If you’re trying to learn more about the solar system, then it’s worth looking at different moons. You’ve undoubtedly come across quite a few, with one of the best known moons being Enceladus. It is the sixth largest moon that orbits Saturn from quite a close proximity. So, let’s look at some facts about Enceladus and see what we can learn about this moon.
Enceladus Moon Facts
- Enceladus has a radius of approximately 155 miles (252km). This makes it the sixth largest moon that orbits Saturn.
- This makes it only 1/200th the size of the planet Saturn, and around 1/10th the size of Saturn’s biggest moon, Titan.
- Enceladus orbits this planet at a distance of approximately 148,000 miles (238,000 km).
- It takes Enceladus around 33 hours for it to make one full lap around Saturn.
- Enceladus is named after one of the Giants from Greek mythology.
- Enceladus was discovered all the way back in 1789 by William Herschel, the same man who discovered Uranus.
- This moon has many craters across it’s surface, with Dunyazad being one of the largest with a 30km diameter.
- The average temperature on the surface of Enceladus is -201°c.
- Enceladus is actually one of the most reflective moons, due to it’s icy surface.
- There are more than one hundred different geysers on the surface of Enceladus.
Common Questions about Enceladus
Where does Enceladus get its name?
One of the Giants in Greek mythology is called Enceladus, which is where this moon gets it’s name from. Enceladus was the son of Uranus and Gaia, and was matched up against Athena in the battle between the Olympians and the Giants. However, there are many different mentions of Enceladus’s death throughout Greek mythology, so we aren’t exactly sure who exactly killed him. It is mentioned that both Athena and Zeus may have killed Enceladus, as well as Dionysus, the God of Wine and son of Zeus.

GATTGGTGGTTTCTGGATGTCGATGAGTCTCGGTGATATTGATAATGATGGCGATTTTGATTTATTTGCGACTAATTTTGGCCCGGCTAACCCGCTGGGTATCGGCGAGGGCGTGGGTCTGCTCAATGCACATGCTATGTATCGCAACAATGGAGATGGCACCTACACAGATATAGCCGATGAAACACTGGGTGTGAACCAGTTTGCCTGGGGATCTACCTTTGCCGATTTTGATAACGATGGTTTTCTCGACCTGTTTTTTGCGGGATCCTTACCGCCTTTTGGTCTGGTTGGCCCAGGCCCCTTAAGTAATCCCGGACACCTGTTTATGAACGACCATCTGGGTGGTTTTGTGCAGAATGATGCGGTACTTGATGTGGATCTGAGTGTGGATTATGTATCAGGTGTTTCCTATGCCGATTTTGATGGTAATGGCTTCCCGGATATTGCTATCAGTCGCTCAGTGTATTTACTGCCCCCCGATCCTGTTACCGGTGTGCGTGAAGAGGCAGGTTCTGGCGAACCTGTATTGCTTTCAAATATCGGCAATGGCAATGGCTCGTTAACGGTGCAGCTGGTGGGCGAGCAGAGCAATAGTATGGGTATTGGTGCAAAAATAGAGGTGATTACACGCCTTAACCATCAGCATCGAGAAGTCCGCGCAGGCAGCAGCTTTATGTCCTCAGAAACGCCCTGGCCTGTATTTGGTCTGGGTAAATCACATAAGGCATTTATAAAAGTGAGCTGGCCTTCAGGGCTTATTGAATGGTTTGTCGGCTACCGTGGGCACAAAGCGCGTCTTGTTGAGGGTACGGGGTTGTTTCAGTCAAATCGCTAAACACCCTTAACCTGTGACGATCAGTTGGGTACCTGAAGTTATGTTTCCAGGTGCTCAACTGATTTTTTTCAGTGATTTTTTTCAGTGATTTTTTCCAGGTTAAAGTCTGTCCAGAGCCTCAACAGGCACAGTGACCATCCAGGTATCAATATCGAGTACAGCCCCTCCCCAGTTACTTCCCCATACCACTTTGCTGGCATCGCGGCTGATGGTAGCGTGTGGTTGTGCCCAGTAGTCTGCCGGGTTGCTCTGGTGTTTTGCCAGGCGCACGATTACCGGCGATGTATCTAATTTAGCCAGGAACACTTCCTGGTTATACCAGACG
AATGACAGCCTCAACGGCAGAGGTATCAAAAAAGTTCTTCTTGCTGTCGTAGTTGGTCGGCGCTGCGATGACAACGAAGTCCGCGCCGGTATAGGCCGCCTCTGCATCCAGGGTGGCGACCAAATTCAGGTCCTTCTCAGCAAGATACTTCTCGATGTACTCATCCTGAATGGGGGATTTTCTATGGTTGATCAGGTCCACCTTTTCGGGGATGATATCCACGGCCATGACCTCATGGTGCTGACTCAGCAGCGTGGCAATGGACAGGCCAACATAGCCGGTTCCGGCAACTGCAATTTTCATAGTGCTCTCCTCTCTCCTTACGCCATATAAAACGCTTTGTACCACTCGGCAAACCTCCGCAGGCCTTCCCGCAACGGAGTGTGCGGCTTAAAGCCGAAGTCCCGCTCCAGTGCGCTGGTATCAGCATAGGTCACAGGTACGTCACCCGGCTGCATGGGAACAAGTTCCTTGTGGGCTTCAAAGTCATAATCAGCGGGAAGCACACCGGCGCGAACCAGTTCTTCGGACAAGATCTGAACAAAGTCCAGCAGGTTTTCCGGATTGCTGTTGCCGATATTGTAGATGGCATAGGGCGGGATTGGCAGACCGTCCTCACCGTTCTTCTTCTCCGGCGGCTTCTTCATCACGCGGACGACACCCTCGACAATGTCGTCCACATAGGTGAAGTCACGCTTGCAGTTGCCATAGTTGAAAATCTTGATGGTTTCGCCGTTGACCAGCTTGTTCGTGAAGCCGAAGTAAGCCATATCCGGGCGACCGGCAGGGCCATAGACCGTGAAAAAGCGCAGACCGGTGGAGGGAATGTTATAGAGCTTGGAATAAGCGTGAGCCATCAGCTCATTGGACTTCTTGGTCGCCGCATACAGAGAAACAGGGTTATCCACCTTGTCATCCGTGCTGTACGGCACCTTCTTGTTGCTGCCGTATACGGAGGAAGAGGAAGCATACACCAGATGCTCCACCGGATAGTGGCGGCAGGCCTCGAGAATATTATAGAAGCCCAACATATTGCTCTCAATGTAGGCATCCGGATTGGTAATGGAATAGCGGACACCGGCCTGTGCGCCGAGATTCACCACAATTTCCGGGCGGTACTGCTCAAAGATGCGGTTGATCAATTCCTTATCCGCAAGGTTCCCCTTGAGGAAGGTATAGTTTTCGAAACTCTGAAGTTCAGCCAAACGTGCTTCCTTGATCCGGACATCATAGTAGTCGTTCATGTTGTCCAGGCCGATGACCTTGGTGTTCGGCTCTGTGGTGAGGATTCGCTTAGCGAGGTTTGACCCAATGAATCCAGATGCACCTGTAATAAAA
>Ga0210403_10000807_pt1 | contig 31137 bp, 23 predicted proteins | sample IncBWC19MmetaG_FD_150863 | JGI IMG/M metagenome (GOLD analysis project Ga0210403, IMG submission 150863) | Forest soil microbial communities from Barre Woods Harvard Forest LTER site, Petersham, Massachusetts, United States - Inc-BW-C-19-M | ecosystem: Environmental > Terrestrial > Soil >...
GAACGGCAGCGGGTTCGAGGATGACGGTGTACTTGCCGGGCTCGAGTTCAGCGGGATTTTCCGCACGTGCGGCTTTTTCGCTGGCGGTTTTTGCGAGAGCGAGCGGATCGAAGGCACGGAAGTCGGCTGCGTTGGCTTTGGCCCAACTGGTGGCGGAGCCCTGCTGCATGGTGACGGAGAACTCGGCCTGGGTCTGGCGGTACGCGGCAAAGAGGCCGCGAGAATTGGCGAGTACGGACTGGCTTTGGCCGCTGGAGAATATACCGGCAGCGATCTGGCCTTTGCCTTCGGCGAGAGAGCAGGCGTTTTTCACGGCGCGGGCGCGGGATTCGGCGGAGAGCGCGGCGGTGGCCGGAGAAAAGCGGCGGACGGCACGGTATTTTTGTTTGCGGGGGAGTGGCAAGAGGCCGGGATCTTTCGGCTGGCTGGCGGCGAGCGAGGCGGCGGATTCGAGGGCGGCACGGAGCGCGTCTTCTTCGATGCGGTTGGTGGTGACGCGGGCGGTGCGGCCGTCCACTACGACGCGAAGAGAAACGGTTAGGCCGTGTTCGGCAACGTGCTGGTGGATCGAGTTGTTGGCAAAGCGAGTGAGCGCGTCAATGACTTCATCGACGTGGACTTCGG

What is Enceladus made of?
In the past, we thought that Enceladus was primarily made up of water ice. However, more recent missions into space have given more insight into this moon, and we now know that it has a lot more mass than we thought previously. We think that the core of Enceladus is made up of rock, and outside of this it likely a subsurface ocean beneath this moons crust. We think that this is probably around 10km deep beneath the surface of Enceladus.
What is on Enceladus’s surface?
We know quite a lot about the surface of the moon Enceladus. We first visited and learned about it’s surface in 1981 with the Voyager spacecrafts, and the Cassini-Huygens mission has allowed us to learn even more about it’s surface. Enceladus has many different types of terrain, all varying in age. It is known for it’s craters, although there are two large plains on it which are almost complete smooth and crater free. Enceladus has the same Tectonic features that you might find on Earth, with many groove and ridges.
What is the orbit pattern of Enceladus?
Enceladus is one of Saturn’s inner satellites, along with Mimas and Dione. It only takes around 33 hours for it to complete one full orbit around the planet, which shows just how close it is and how fast it travels. It actually is in a 2:1 orbital resonance with the moon Dione, which means that it does 2 laps around Saturn for every one lap Dione does. It is tidally locked to Saturn, which means that it always keeps the same side facing toward the planet.
All in all, Enceladus is actually one of the moons of Saturn that we know quite a lot about. It is a moon that is geologically active, with a lot going on on it’s surface. We also fairly recently found out about the ocean beneath it’s surface, which gives astronomers thought that there may be life on Enceladus.